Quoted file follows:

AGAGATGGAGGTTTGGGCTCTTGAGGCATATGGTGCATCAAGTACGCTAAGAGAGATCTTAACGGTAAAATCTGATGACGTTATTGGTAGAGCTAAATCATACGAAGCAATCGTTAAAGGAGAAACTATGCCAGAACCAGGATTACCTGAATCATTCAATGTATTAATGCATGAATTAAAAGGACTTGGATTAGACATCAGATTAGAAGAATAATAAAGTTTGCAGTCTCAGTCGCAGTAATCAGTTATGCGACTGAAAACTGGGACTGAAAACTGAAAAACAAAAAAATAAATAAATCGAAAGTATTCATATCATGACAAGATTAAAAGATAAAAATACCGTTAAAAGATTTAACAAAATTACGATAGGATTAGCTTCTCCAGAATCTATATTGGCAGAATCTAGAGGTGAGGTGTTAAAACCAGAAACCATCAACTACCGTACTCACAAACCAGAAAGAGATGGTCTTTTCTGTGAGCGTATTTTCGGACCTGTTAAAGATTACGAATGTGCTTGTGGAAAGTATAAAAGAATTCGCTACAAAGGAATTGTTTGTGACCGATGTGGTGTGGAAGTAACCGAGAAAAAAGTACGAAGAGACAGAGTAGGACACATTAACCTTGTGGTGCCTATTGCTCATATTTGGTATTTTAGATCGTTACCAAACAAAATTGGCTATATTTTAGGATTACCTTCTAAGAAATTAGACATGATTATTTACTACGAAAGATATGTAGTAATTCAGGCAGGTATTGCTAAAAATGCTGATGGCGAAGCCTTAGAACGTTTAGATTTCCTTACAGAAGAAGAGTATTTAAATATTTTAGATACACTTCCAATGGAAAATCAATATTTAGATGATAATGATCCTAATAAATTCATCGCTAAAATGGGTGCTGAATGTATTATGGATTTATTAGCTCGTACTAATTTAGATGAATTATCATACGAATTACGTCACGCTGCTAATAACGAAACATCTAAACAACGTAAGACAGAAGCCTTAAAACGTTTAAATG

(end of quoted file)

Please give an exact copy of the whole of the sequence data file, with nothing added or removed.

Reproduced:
AGAGATGGAGGTTTGGGCTCTTGAGGCATATGGTGCATCAAGTACGCTAAGAGAGATCTTAACGGTAAAATCTGATGACGTTATTGGTAGAGCTAAATCATACGAAGCAATCGTTAAAGGAGAAACTATGCCAGAACCAGGATTACCTGAATCATTCAATGTATTAATGCATGAATTAAAAGGACTTGGATTAGACATCAGATTAGAAGAATAATAAAGTTTGCAGTCTCAGTCGCAGTAATCAGTTATGCGACTGAAAACTGGGACTGAAAACTGAAAAACAAAAAAATAAATAAATCGAAAGTATTCATATCATGACAAGATTAAAAGATAAAAATACCGTTAAAAGATTTAACAAAATTACGATAGGATTAGCTTCTCCAGAATCTATATTGGCAGAATCTAGAGGTGAGGTGTTAAAACCAGAAACCATCAACTACCGTACTCACAAACCAGAAAGAGATGGTCTTTTCTGTGAGCGTATTTTCGGACCTGTTAAAGATTACGAATGTGCTTGTGGAAAGTATAAAAGAATTCGCTACAAAGGAATTGTTTGTGACCGATGTGGTGTGGAAGTAACCGAGAAAAAAGTACGAAGAGACAGAGTAGGACACATTAACCTTGTGGTGCCTATTGCTCATATTTGGTATTTTAGATCGTTACCAAACAAAATTGGCTATATTTTAGGATTACCTTCTAAGAAATTAGACATGATTATTTACTACGAAAGATATGTAGTAATTCAGGCAGGTATTGCTAAAAATGCTGATGGCGAAGCCTTAGAACGTTTAGATTTCCTTACAGAAGAAGAGTATTTAAATATTTTAGATACACTTCCAATGGAAAATCAATATTTAGATGATAATGATCCTAATAAATTCATCGCTAAAATGGGTGCTGAATGTATTATGGATTTATTAGCTCGTACTAATTTAGATGAATTATCATACGAATTACGTCACGCTGCTAATAACGAAACATCTAAACAACGTAAGACAGAAGCCTTAAAACGTTTAAATG